When we bring our dirty deeds into the light, we take away their power.
This doesn’t work all the time, though. I’ve written and talked about my sister, and how terrible I felt that she doesn’t want to talk to me ever again (I didn’t do anything wrong! She just wants to cut all ties with her past, and I’m part of her past. Hurts like hell, but I’m tired of beating myself up over it). Talking and writing about my self-hatred with regard to my sister didn’t help, though. I saw a counselor, who explained that it’s all about my sister – it’s not about me.
Talking to a counselor helped, but what really helped me forgive myself and start fresh was eye movement “therapy” (more like a two-minute exercise than therapy – see the next tip for forgiving yourself).
Explore eye movement therapy to heal self-hatred and torturous memories
I recently wrote Are You Stuck in the Past? – it describes Getting Past Your Past: Take Control of Your Life with Self-Help Techniques from EMDR Therapy, which is a fantastic book by Dr Francine Shapiro. Basically, you think about a bad or painful memory while moving your eyes back and forth. You don’t need a therapist, but it definitely helps to have Getting Past Your Past handy.
I tried EMDR to help me forgive myself for being such a bad sister that my sister can’t even talk to me anymore, and I’m shocked that it worked! I actually feel better about myself. There’s something physiological and psychological about moving your eyes back and forth while processing memories – it’s similar to what happens during REM sleep.
If you want to forgive yourself and start fresh, try “crazy” new things like eye movement therapy.
Remember that self-hatred leads to self-sabotage
If you hate yourself for the things you’ve done – if you can’t forgive yourself – then you’ll set yourself up for failure. For instance, people who believe they don’t deserve to be in a healthy relationship will act in ways that sabotage or defeat good relationships (eg, they’ll choose needy, weak, unhealthy partners and then wonder why their relationships fail).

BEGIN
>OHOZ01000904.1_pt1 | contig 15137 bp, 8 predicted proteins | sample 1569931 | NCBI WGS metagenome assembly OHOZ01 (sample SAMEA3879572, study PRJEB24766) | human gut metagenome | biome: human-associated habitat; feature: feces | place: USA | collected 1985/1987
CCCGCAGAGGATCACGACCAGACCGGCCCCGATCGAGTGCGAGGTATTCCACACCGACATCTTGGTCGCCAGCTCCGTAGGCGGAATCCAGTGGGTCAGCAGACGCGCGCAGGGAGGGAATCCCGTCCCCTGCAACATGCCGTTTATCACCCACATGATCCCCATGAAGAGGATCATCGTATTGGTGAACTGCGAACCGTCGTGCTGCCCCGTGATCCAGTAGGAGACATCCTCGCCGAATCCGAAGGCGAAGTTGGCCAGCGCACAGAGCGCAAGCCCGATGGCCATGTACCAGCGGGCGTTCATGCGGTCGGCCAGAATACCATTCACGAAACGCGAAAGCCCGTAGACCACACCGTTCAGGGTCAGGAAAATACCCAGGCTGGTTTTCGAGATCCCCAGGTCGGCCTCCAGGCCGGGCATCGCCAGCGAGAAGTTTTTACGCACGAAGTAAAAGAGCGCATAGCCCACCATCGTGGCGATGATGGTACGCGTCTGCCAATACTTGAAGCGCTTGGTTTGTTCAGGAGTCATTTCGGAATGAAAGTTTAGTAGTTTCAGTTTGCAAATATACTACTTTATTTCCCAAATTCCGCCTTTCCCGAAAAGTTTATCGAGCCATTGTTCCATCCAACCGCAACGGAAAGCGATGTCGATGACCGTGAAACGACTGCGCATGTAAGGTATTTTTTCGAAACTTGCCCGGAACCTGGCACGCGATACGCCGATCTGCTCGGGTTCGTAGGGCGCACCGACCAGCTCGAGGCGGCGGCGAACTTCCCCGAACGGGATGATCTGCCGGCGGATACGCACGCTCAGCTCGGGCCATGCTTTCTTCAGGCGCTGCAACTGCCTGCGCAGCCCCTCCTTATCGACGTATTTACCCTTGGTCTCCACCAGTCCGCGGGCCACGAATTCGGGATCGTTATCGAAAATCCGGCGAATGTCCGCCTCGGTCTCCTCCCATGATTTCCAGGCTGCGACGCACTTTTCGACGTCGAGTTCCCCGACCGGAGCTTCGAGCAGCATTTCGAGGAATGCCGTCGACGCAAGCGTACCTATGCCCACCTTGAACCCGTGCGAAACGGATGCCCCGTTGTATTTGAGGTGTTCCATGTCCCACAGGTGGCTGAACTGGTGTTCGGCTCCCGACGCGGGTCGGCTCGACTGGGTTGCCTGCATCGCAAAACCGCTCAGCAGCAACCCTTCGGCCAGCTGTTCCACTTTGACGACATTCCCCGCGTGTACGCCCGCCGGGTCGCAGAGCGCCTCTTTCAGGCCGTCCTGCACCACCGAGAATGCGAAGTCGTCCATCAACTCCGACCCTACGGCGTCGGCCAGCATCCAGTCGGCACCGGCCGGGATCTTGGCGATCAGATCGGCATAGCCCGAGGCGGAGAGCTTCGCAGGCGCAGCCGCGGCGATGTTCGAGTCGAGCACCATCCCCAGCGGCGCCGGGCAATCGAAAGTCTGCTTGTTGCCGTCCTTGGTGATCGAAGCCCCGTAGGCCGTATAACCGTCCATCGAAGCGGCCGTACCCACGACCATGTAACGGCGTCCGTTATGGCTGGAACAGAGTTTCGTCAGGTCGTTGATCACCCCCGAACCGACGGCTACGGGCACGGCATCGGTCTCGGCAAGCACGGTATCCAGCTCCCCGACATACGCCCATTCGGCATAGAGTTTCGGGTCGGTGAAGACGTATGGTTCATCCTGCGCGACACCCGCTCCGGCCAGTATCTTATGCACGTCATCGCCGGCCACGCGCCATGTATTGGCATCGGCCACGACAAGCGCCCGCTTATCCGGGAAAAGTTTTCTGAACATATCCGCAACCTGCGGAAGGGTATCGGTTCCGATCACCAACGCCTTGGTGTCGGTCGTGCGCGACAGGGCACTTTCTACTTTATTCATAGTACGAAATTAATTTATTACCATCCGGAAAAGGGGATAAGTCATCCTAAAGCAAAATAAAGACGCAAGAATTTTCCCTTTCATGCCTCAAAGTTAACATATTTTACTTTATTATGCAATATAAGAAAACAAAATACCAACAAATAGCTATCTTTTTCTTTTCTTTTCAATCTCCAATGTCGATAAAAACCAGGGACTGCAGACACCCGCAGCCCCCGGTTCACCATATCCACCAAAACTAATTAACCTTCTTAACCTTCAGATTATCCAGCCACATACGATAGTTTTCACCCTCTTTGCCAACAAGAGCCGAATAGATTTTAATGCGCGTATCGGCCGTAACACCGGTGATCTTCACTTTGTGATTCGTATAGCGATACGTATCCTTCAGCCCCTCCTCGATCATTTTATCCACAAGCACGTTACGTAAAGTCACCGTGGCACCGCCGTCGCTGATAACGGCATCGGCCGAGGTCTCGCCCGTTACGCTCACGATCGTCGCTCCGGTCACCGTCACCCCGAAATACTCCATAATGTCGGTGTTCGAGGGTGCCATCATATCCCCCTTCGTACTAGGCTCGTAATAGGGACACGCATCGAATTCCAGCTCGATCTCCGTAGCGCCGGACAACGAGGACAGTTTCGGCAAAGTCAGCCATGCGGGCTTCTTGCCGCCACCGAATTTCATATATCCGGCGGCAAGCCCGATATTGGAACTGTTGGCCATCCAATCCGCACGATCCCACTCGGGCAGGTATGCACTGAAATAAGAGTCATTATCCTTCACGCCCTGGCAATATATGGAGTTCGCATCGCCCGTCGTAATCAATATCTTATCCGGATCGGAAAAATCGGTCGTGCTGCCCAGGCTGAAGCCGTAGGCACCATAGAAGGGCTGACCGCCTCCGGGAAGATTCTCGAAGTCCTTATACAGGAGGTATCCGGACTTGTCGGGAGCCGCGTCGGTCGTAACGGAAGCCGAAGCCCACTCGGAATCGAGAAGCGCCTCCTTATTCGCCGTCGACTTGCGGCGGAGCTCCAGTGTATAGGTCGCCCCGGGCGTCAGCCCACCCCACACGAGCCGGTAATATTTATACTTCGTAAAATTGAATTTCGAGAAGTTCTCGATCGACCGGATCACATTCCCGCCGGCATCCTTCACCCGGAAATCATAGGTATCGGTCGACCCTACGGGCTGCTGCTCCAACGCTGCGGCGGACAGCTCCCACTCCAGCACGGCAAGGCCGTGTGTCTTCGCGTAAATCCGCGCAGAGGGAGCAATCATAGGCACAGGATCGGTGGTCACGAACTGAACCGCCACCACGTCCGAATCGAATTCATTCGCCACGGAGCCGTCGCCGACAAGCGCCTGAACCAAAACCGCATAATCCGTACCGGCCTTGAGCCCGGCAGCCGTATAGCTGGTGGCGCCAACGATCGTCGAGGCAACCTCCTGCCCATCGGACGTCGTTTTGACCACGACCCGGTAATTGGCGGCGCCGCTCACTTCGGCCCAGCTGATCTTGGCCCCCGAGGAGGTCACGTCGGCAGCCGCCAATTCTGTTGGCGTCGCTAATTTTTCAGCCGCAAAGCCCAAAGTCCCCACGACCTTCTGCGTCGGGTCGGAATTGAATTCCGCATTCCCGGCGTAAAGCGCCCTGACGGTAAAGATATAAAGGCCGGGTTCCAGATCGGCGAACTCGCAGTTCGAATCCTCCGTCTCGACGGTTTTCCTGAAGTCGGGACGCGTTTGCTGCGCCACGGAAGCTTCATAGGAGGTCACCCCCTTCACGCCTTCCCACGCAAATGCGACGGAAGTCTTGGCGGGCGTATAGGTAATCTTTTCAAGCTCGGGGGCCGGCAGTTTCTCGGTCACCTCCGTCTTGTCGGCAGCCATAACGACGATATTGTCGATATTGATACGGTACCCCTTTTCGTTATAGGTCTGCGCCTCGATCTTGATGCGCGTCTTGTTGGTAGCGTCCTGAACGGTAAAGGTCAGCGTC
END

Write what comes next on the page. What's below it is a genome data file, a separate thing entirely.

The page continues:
You’ll never achieve your goals – or even allow yourself to dream big – if you keep yourself imprisoned in a cell of self-loathing. You’ll never fulfill your deepest desires if you act like Judas. Not the Judas before the Big Betrayal — the Judas afterwards, who hated himself so much he couldn’t accept Jesus’ forgiveness and love.
To stop sabotaging and defeating yourself, you need to stop believing things about yourself that isn’t true.
If you keep putting obstacles in your own way, you might find What is Self-Sabotage? How to Stop Sabotaging Yourself helpful.
Are you like Judas, condemning yourself to hell by refusing to accept love? Will you overcome your self-hatred and allow yourself to move into forgiveness, peace, and freedom?
I'm glad you're here! My name is Laurie Pawlik-Kienlen; my husband Bruce and I live in Vancouver, BC with our critters. We can't have kids, and are learning to accept whatever life brings - both good and bad. I have an MSW (Master of Social Work) from UBC, and degrees in Education and Psychology. I hope you say hello below - I can't give relationship advice, but writing can bring you clarity and insight.